64. 64. Rating Comparison What What What What students students students engineers Bloom think they get in think recommend levels get exams works well for them f th Knowledge 0.24 0.36 0.04 0.09 Comprehen- 0.24 0.16 0.11 0.10 sion Application 0.22 0.40 0.13 0.10 Analysis 0.14 0.04 0.15 0.19 Synthesis 0.14 0.05 0.46 0.38 Evaluation 0.02 0.00 0.11 0.15 Sanjay Goel and Nalin Sharda, , What doS. Goel, CSEET' 09 Examining engineering education engineers want? through Bloom’s taxonomy. AAEE 2004
  65. 65. Structure of the Observed Learning Outcome ( (SOLO) Taxonomy, Biggs and Collis, 1982 ) y, gg , • A framework for understanding that describes thinking processes in a scale of increasing complexity complexity. • Higher level embraces the previous level but adds something more. more •Q Quantitative Phase: Th amount of detail i response i i Ph The f d il in increases. • Qualitative Phase: The detail in the responses becomes integrated into a structural pattern S. Goel, CSEET' 09
  66. 66. SOLO Taxonomy • Quantitative Phase: The amount of detail increases. • Pre-structural – the student acquires bits of unconnected information that have no organisation and make no sense. – The task is not attacked appropriately and the performance is incompetent. p – Misses the point • Uni-structural – students make simple and obvious connections between pieces of i f i f information. F ti Focus on one conceptual issue or naming thi t li i things. – One or a few aspects of the task are picked up and used. – Correct solution of one part of more complex problem. –CCorrect answer t simple algorithmic problem requiring substitution of t to i l l ith i bl ii b tit ti f data into formula. – Identify, Memorise, Do simple procedure S. Goel, CSEET' 09
  67. 67. SOLO Taxonomy y • Quantitative Phase: The amount of detail increases. • Multi-structural – a number of connections are made, but not the meta- connections between them. Indicates understanding of boundaries but not of systems. y – Several aspects of the task are treated as if they were separate. – Correct solution to multiple part problem requiring substitution of data from one part to the next. – Enumerate, Classify, Describe, List, Combine, Do algorithms, Explain, interpret S. Goel, CSEET' 09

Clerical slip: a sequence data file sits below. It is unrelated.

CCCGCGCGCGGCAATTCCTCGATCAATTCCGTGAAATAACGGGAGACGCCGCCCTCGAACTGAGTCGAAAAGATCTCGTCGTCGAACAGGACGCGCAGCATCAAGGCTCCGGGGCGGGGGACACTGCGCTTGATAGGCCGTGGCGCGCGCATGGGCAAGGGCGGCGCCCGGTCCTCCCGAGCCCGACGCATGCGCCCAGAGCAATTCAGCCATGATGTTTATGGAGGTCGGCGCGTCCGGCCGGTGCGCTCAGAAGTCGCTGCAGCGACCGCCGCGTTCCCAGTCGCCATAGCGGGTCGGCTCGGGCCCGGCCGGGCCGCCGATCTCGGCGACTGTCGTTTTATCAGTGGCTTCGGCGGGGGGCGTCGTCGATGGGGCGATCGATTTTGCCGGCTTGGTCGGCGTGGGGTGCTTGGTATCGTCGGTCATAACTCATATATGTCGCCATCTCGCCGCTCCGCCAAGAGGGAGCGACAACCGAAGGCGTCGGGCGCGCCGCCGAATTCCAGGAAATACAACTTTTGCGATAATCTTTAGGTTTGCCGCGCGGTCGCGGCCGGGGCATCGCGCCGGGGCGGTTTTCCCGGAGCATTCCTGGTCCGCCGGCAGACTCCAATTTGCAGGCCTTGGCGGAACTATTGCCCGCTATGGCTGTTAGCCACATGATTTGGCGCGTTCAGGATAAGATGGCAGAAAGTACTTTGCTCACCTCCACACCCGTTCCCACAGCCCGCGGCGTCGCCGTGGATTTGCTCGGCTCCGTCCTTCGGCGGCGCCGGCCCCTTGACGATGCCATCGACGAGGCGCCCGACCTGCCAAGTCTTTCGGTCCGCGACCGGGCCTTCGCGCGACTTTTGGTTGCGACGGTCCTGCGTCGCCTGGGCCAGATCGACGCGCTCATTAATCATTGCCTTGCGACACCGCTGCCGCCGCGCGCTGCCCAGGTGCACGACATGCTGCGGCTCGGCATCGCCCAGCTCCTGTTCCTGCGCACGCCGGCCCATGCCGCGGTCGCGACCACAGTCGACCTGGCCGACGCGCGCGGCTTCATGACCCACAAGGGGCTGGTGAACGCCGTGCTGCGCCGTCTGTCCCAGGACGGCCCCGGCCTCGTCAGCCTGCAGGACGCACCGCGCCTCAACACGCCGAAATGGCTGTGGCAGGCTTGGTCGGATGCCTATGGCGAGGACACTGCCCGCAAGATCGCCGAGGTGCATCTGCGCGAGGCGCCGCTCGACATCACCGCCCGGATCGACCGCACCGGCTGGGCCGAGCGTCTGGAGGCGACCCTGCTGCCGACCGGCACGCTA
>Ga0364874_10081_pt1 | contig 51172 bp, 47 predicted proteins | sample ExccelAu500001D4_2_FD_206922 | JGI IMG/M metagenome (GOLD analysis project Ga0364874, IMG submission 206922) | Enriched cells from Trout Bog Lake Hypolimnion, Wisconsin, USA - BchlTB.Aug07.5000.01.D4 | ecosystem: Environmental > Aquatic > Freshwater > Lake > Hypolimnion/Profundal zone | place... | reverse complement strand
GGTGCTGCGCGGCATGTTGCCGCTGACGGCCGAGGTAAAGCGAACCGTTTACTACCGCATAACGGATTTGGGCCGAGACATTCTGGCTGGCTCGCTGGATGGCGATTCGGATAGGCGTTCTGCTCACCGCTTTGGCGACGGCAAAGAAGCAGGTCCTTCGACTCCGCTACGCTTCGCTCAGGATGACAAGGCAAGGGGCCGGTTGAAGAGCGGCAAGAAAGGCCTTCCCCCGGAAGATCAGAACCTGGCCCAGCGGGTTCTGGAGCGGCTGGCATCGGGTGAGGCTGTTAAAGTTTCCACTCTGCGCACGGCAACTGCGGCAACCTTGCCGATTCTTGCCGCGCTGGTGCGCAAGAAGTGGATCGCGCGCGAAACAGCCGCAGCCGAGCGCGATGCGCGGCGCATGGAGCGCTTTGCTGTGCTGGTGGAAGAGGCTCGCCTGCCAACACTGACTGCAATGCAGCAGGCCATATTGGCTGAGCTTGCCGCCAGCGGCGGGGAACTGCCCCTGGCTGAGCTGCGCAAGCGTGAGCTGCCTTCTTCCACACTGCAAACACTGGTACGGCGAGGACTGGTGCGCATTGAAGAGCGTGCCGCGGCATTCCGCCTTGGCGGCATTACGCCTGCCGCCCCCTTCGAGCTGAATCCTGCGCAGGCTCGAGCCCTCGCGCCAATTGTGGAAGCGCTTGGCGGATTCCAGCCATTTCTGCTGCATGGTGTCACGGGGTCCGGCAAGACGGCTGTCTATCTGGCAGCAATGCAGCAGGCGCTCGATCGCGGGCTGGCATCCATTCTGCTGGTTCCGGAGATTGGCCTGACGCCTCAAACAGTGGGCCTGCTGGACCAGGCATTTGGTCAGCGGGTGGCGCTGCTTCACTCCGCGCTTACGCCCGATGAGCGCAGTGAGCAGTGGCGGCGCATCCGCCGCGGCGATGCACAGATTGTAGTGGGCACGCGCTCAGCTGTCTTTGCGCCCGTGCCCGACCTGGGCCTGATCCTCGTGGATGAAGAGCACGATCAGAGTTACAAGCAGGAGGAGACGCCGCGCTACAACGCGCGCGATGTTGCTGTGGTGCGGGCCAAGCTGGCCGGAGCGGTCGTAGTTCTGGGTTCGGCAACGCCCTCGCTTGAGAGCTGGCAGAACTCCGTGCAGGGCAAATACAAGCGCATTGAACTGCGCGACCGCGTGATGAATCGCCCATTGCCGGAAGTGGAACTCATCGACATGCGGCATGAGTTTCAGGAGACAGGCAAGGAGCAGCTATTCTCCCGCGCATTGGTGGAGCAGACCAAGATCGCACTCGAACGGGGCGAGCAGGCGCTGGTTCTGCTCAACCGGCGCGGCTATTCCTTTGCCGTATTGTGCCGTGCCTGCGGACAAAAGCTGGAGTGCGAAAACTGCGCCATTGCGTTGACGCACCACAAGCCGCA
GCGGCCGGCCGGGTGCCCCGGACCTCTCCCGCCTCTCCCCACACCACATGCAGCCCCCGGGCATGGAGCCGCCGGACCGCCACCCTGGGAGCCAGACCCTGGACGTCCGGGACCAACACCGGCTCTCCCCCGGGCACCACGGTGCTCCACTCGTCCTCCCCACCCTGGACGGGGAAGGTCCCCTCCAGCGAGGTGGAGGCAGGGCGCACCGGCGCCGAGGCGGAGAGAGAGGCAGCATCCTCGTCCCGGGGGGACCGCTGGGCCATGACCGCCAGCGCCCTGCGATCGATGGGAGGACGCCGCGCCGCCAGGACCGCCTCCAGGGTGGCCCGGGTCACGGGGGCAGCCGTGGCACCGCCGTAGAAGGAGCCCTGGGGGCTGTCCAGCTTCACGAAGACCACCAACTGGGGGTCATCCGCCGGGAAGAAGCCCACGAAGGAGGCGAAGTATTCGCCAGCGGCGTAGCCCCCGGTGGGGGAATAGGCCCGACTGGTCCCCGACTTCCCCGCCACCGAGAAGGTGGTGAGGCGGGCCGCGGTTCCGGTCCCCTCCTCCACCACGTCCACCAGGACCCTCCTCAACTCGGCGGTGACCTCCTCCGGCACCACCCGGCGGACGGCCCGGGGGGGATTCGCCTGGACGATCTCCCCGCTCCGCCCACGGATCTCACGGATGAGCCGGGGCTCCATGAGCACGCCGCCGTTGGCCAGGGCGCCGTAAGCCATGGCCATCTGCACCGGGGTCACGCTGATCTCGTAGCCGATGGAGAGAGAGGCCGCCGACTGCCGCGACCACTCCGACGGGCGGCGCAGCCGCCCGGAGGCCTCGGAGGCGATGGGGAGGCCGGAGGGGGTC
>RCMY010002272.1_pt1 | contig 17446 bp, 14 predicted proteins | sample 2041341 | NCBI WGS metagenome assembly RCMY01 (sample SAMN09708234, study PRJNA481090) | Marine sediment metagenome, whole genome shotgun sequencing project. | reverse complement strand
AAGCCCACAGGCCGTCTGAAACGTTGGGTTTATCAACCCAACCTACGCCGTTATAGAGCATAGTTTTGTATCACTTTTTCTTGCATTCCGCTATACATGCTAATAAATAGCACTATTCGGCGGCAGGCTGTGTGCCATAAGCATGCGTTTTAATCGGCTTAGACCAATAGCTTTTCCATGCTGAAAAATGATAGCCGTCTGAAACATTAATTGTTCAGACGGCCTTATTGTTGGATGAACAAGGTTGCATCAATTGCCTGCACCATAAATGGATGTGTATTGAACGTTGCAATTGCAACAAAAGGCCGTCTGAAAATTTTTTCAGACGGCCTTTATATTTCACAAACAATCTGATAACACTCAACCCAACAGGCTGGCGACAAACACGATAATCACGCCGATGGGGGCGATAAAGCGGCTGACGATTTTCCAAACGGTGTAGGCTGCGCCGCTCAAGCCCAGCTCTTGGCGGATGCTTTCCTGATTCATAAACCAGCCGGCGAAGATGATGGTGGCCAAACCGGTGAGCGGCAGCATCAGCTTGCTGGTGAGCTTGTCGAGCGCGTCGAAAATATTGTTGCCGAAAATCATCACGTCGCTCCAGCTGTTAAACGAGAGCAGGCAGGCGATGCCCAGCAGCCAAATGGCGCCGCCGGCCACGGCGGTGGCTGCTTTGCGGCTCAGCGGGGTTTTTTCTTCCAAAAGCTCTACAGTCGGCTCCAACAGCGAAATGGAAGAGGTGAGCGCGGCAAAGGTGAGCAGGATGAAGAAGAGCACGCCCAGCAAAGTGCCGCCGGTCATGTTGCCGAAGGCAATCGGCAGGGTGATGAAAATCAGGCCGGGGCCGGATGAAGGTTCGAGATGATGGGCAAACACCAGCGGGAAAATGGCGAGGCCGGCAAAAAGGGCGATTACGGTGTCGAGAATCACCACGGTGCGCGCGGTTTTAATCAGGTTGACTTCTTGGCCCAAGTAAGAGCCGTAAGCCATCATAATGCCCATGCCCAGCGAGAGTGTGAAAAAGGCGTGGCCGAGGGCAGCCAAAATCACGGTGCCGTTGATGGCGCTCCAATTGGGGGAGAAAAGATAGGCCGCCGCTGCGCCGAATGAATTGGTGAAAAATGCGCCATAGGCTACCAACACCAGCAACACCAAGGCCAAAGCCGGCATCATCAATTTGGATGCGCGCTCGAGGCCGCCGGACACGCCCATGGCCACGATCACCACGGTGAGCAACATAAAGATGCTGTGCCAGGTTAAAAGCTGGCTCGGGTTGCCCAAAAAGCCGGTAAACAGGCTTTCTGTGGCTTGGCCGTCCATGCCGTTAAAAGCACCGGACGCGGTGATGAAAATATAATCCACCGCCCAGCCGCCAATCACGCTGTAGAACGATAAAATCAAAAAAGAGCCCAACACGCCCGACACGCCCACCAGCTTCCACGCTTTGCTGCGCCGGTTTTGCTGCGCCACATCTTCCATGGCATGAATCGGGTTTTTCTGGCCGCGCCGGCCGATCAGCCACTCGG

68. 68. SOLO Taxonomy • Qualitative Phase: The detail in the responses becomes integrated into a structural pattern • Relational – the students sees the significance of how the various pieces of information relate to one another. Indicate orchestration between facts and theory, action and purpose. U d h i d Understands h d how to apply the concept to a lh familiar problem. – The quantitative aspects become integrated into a coherent whole – El Elegant solution t complex problem requiring id tifi ti of variables t l ti to l bl i i identification f i bl to be evaluated or hypotheses to be tested. – Compare/contrast, Explain causes, Integrate, Analyse, Relate, Apply, Summarise, categorise Summarise categorise, outline distinguish • Extended abstract – at this level students can make connections beyond the scope of the problem or question, to generalise or transfer learning into a new situation. Relates an existing concept or p g p principle in such a way that p y they are able to handle unseen problems. – The previous integrated whole may be conceptualized at a higher level of abstraction and generalized to a new topic or area. – Solution that go beyond anticipated answer for ill-defined problems. – Create, Theorize, Generalize, Hypothesize, Reflect, Generate, Predict S. Goel, CSEET' 09
  69. 69. S. Goel, CSEET' 09
  70. 70. Learning? Theories • Connectionism (Thorndike, 1913) • Genetic Epistemology (Piaget, 1915) • Social Development Theory (Vygotsky, 1920’s) (Vygotsky 1920 s) • Gestalt Theory (Wertheimer, 1924). • Contiguity Theory (Guthrie, 1938) • Phenomenology ( g gy (Rogers, 1951), ) • Information Processing Theory (Miller, 1956) • Taxonomy of Educational Objectives (Bloom, 1956) • Cognitive Dissonance Theory (Festinger, 1957) • Originality (Maltzman, 1960) • Conditions of learning (Gagne, 1962) • Systems thinking (Emery and Trist, 1965) • Constructivist th C t ti i t theory (B (Bruner, 1966) • Structure of Intellect (Guilford, 1967) • Experiential learning (Rogers 1960’s) • Subsumption Theory (Ausubel 1960’s) (Ausubel, 1960 s) S. Goel, CSEET' 09